What to Do if Your Car Insurance Policy is Cancelled

By Jessica Bosari
After 13 years in personal and commercial insurance, Jessica Bosari now writes about personal finance, car insurance, risk management and related topics. Since 2008, she has been simplifying complex ideas through engaging articles for her readers.

What to Do if Your Car Insurance Policy is CancelledUgh! You walk in the door after a hard day at work and get a notice that your car insurance has been cancelled. Talk about the perfect ending to a now-terrible day. You probably know why it happened, but you might not know how to fix it. Not to fear, a car insurance cancellation isn’t the worst thing that could happen, and you can usually fix it quickly. Here’s how to go about it.

The Reason for Cancellation Matters

Car insurance policies can be cancelled for several reasons. eSurance lists the most common reasons for car insurance cancellation as failure to pay, committing fraud, losing your license or experiencing serious health issues that make driving unsafe. And most of the time, failing to pay the premium is the culprit. Your state’s laws determine the reasons companies can cancel your policy.

Cancellation versus Non-Renewal

It’s important to understand that cancellation is different from non-renewal. The law offers different protections for each situation, so this distinction really matters. Most states allow an insurance company to cancel your policy after the first 60 days for any reason at all. But after that, they have to have a very good reason to end your policy before the expiration date.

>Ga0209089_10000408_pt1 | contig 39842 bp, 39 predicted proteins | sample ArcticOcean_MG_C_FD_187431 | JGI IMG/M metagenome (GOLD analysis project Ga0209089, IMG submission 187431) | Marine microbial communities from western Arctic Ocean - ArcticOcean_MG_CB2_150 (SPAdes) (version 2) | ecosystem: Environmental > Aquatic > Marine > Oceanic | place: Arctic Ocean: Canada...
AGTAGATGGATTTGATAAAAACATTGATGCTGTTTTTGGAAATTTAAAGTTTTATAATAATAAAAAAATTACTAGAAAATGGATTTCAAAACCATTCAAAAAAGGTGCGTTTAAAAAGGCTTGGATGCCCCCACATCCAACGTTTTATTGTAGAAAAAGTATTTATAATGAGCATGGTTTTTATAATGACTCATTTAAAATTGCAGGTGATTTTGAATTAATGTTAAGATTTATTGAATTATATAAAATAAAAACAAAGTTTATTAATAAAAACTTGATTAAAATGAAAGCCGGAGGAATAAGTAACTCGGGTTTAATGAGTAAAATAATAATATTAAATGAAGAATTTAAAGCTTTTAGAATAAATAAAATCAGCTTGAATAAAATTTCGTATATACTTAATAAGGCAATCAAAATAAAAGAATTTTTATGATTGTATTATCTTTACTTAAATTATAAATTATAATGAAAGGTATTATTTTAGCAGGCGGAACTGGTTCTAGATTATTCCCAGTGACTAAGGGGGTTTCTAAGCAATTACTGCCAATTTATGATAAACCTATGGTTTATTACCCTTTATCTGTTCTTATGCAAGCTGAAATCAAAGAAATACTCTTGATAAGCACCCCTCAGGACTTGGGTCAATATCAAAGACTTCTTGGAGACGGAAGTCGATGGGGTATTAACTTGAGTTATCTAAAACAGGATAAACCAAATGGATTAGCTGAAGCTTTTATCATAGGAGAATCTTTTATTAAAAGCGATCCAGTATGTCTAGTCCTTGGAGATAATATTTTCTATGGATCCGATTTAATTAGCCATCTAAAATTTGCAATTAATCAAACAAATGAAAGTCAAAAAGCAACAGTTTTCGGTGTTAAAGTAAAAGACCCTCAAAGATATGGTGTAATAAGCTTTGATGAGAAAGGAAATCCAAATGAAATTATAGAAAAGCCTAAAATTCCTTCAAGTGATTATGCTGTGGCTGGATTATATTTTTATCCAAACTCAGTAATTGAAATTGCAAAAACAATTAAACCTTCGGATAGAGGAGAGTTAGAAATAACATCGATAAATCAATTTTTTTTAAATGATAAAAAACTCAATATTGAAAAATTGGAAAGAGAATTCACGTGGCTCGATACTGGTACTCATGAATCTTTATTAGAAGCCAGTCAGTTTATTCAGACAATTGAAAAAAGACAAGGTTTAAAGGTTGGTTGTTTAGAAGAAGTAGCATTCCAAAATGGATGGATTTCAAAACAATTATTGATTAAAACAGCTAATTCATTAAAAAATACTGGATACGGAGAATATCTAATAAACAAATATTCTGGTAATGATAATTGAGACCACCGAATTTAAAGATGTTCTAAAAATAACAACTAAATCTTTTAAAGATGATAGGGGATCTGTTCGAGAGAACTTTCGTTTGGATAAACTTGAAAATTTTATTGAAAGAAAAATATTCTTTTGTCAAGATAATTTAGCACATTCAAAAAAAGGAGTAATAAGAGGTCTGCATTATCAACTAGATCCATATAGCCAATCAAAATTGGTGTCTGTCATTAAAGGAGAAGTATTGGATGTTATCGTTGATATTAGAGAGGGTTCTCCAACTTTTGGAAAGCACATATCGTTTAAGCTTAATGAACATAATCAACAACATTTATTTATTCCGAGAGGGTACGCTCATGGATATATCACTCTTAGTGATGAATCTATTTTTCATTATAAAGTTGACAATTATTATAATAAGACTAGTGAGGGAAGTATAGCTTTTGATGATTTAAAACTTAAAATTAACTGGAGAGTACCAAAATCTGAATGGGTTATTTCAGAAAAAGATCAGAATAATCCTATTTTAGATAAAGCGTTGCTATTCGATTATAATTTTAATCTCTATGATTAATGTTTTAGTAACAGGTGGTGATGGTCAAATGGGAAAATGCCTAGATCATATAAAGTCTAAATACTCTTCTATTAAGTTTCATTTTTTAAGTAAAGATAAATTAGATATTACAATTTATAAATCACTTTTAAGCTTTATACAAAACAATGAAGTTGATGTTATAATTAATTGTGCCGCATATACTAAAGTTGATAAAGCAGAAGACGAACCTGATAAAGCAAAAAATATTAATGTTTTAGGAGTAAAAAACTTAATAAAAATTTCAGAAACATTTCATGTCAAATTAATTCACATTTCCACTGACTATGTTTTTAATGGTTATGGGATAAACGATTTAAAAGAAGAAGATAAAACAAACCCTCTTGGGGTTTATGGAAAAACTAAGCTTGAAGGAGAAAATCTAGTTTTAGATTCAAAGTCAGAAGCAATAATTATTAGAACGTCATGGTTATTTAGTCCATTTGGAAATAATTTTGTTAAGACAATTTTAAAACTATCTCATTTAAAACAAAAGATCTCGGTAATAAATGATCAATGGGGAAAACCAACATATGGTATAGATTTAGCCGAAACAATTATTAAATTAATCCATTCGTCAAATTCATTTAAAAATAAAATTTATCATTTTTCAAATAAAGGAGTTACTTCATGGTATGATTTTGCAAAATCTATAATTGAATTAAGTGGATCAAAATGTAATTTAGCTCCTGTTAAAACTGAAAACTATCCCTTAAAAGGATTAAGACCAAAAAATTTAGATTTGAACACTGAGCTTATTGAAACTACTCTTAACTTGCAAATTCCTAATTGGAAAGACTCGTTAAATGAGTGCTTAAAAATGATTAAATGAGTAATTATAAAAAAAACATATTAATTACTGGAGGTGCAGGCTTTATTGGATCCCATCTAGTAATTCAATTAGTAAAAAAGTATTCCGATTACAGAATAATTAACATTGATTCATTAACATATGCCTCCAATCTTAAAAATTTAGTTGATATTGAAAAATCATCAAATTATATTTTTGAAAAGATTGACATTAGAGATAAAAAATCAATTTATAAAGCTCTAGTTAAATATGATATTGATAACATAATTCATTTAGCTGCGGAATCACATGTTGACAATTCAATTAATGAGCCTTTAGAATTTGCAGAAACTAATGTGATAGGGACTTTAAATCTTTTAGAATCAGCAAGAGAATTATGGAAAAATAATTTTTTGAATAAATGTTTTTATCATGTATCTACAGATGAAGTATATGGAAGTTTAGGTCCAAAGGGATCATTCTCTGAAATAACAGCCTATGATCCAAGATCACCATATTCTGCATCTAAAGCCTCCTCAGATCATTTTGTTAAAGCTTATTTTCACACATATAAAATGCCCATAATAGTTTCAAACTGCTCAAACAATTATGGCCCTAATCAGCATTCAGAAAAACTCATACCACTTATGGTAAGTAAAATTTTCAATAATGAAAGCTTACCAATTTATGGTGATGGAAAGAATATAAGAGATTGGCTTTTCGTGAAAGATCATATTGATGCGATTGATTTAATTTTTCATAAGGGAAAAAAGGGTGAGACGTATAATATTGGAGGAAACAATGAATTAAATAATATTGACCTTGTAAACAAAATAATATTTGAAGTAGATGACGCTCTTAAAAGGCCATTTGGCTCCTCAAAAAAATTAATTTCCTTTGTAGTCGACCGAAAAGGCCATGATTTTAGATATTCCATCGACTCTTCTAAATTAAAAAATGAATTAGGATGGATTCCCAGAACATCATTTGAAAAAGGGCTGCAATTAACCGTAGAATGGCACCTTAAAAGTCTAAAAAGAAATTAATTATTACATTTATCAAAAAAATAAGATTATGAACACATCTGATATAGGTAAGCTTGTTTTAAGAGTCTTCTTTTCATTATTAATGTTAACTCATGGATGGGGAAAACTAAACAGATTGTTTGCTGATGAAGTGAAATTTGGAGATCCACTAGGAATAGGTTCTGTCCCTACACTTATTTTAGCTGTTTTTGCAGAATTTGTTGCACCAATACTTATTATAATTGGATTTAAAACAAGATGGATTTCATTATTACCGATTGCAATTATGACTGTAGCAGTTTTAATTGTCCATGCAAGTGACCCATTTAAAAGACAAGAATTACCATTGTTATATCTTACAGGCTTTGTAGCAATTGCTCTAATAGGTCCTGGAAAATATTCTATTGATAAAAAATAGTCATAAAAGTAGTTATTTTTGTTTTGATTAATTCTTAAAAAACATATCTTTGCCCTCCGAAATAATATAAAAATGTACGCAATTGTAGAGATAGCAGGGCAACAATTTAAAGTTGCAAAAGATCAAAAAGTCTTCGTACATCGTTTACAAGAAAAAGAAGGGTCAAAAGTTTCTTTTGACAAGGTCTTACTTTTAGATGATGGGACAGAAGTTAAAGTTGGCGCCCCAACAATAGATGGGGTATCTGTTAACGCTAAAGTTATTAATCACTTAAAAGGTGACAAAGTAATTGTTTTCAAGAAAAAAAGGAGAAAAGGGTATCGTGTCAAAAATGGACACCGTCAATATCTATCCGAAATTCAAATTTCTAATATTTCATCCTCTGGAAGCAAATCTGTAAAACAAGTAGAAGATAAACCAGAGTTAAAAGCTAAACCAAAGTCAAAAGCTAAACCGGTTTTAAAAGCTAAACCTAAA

According to the National Association of Insurance Commissioners (NAIC), companies can cancel your policy if you fail to pay your premium or if it’s discovered that you lied on your car insurance application. Even then, the lie must cost the company money before it’s enough to let them cancel your policy. This is called a “material misrepresentation”, and it’s not something you can do by accident. Examples include setting your car on fire and claiming it was an accident, or lying about your driving records.

And, as eSurance notes, there are other reasons a provider can cancel your insurance, but they are very few. The exact reasons allowed vary by state, but fraud and non-payment are the universally accepted reasons for cancellation. Your state’s department of motor vehicles or insurance department will have information on the laws that apply to you.

Non-renewal is a different game altogether. A company can choose not to renew your policy for any reason. The policy expiration ends the contract of insurance, and there are no requirements for either you or the insurance company to continue the agreement.

Whether it’s for cancellation or non-renewal, your insurance company usually has to give you 30-days’ notice. But if the cancellation is because of failure to pay premiums, they only have to give you 10-days’ notice, mailed to your last listed address. If they don’t have the right address, they’re off the hook for you not receiving notice. Typically, companies send notice by certified mail so you can’t say you didn’t know. But in some states, they only have to send notice by first class mail.